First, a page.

Fire alarm systems are rapidly evolving as today’s buildings are designed with high-tech intelligent interactive systems operating the building’s infrastructure. For decades, the role of a fire alarm system was to simply evacuate a building and notify first responders. But as technology becomes more advanced, the growing need for coordination of building systems is driving a change, and traditional building codes are responding as well.
To understand the governing codes of fire alarms, a distinction must be made between the types of fire alarms, the differences in notifications, and the complexity of the electrical components.
In general terms, the main components of a fire alarm system are detectors. The detectors are connected to a central fire panel through cables that alert local emergency responders when an alarm is activated. The alarm can be activated manually, automatically through smoke/heat detection, or activation of other fire-related systems i.e. sprinklers systems.
Types of fire alarm systems
Within commercial buildings, there are basically two types of fire alarm systems: conventional and addressable. The primary goal of any fire alarm system is to evacuate the premises, prevent loss, and increase safety, but there are reasons why one might be used over the other.
Conventional Fire Alarms Systems: Conventional alarm systems are the most traditional and widely used. They are well-proven solutions for fire protection. This type of system is often more suitable as a viable fire notification for singular installations rather than large campus type facilities since the general location of a hazard is identified in a “zone,” rather than a pinpointed location.
Addressable Fire Alarm Systems: Addressable fire alarm systems offer more efficient incident identification, flexibility, and intelligence. For addressable fire alarms, each device is connected to the main fire control center with a unique identifier that can specifically identify the detector that caused the alarm. Because of its ability to pinpoint specific locations quickly, this type of installation often works best in large commercial/industrial multi-building facilities which can direct the fire-fighting efforts to a very specific location.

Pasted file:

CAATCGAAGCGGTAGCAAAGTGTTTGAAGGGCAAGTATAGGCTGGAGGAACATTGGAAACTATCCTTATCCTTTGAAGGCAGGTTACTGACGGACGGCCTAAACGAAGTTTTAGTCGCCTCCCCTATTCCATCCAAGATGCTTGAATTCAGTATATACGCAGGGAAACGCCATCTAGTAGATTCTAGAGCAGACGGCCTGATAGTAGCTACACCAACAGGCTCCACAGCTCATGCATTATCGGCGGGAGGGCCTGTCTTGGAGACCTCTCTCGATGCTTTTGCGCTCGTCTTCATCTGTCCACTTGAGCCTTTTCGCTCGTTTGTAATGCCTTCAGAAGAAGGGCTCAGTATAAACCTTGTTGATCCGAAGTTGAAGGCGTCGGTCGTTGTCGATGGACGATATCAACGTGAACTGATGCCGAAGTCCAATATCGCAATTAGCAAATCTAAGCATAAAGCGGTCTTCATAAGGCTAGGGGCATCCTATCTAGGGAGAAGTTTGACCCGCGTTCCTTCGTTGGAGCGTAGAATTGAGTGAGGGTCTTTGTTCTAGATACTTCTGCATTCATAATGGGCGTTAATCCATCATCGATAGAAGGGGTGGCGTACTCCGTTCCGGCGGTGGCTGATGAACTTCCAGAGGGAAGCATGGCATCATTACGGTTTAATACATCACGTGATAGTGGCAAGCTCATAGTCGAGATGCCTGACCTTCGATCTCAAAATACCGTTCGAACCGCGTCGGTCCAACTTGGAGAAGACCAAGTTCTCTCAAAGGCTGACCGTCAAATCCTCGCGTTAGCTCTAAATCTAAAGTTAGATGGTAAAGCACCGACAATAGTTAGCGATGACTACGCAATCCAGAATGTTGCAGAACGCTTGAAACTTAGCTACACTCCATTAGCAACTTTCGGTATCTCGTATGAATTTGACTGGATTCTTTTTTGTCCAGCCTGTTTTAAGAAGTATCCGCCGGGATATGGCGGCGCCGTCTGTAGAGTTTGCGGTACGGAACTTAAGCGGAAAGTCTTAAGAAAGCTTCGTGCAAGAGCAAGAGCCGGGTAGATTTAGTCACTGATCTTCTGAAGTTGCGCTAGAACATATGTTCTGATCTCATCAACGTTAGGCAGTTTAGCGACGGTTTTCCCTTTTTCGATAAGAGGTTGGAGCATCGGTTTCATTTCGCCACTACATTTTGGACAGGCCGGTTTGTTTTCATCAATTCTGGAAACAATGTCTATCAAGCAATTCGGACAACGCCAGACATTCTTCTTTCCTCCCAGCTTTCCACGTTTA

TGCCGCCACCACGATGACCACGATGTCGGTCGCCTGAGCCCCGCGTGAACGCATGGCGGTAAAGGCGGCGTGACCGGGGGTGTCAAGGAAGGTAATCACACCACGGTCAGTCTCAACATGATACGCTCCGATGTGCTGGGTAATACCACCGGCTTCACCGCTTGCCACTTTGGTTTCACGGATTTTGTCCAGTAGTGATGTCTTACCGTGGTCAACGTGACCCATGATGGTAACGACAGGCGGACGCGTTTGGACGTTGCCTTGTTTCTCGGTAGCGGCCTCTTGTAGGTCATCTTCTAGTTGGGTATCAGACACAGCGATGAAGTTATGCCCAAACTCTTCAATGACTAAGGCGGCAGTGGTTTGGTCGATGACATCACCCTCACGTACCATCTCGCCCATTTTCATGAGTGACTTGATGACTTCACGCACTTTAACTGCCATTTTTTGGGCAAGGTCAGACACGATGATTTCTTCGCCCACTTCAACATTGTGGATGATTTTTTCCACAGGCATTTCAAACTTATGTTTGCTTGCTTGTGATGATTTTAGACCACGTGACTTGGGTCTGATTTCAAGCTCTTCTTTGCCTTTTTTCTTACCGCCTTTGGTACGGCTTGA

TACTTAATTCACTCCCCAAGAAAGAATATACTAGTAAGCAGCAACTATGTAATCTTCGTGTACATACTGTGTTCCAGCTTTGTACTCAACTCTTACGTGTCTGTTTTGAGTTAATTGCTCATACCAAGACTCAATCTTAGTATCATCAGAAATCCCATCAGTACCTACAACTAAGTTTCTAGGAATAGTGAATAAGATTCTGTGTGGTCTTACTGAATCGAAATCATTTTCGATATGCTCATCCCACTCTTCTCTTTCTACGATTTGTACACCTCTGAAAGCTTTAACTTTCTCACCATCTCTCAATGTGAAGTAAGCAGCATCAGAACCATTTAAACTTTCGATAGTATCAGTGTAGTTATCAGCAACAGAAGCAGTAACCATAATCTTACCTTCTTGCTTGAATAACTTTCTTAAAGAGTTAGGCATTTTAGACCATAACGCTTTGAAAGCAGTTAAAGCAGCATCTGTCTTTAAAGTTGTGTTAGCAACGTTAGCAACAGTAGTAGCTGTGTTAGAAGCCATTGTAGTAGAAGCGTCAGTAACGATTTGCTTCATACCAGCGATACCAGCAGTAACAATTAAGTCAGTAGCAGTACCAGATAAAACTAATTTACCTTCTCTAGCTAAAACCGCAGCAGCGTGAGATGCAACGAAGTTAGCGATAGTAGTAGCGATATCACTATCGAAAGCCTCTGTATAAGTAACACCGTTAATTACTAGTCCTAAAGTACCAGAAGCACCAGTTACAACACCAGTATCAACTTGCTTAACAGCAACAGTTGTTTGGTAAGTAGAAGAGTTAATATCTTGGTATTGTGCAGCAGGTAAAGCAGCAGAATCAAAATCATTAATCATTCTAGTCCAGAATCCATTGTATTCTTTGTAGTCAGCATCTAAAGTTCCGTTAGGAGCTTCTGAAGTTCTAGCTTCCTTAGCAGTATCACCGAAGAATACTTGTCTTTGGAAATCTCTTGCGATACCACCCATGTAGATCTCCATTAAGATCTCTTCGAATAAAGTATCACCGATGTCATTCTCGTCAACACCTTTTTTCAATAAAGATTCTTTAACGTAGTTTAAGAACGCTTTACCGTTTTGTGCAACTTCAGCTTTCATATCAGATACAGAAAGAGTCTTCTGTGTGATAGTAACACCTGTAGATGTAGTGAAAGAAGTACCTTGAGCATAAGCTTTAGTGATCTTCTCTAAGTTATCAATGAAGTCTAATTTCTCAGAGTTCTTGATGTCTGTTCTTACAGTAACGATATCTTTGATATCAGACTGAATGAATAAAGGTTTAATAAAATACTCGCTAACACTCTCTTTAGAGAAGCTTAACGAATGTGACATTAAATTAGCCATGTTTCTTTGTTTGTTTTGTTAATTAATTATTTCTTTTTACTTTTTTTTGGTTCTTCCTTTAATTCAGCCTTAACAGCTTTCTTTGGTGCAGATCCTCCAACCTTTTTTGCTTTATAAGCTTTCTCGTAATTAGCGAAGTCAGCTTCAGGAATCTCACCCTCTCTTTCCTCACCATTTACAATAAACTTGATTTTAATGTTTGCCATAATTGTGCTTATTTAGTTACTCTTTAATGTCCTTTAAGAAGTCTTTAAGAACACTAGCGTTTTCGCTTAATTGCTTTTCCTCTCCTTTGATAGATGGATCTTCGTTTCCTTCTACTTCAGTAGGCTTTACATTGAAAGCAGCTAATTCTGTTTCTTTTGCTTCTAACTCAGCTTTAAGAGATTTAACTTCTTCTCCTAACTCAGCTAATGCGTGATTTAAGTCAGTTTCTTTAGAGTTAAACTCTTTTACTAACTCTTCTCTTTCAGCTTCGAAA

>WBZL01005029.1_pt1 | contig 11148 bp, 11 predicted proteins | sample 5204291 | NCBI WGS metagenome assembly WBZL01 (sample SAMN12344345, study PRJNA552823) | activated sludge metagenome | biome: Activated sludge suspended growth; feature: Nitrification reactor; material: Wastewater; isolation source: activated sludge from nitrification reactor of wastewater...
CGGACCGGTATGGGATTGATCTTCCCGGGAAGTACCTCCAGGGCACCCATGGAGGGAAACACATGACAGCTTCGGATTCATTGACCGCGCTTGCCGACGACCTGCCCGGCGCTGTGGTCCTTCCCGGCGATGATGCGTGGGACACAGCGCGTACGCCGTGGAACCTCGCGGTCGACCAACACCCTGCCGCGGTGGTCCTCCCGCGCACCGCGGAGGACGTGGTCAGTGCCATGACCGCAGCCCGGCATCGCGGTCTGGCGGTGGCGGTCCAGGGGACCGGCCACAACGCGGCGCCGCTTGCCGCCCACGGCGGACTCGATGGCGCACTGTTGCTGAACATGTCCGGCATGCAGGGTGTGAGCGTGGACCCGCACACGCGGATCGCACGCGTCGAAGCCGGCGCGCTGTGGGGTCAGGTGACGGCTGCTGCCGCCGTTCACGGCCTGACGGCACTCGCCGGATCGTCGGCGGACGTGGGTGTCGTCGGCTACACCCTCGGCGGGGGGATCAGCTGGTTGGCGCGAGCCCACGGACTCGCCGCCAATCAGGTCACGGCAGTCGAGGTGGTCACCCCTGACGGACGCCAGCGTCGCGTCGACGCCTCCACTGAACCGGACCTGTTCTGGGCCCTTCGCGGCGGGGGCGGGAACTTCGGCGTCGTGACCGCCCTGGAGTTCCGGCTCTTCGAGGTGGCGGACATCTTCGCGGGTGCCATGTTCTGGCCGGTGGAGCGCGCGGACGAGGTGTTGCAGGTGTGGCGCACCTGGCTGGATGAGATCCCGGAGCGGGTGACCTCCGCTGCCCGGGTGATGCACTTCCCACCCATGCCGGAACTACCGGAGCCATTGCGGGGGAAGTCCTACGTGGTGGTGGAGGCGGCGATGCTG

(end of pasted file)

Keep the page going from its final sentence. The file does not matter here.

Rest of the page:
Another benefit of an addressable fire alarm system is that each element within the loop can be tested and monitored individually, simplifying the maintenance process. Each unit sends a signal back to the main panel to determine everything is working and “communicating” properly as opposed to narrowing a potential problem only to a specific zone.
The local building code will determine if a fire alarm system is required in a building. If a fire alarm system is required, the type and complexity of the system will be determined by that building code which in most cases refers directly or indirectly to NFPA 72 (National Fire Protection Association) National Fire Alarm and Signaling Code.
Types of fire alarm cables
The backbone of any fire alarm system is the wiring infrastructure. Fire alarm cabling has become incrementally more complex, in part driven by the trend toward mass notification, which is a factor of the fire alarm system. Mass notification—a one-way or two-way communication system in place for any emergencies affecting the public—is built on a network of secure signaling systems. Similarly, some high-tech smoke detection equipment has different electrical needs and very specific wiring requirements.
Regardless of the level of sophistication, all systems and cables must meet the National Electrical Code (NEC) and be installed in accordance with NEC article 760 as well as local regulations. The code requirements vary based on the application and the type of cable used, so it is critical to understand the implications of cable selection.
Armored Power Limited Fire Alarm Cable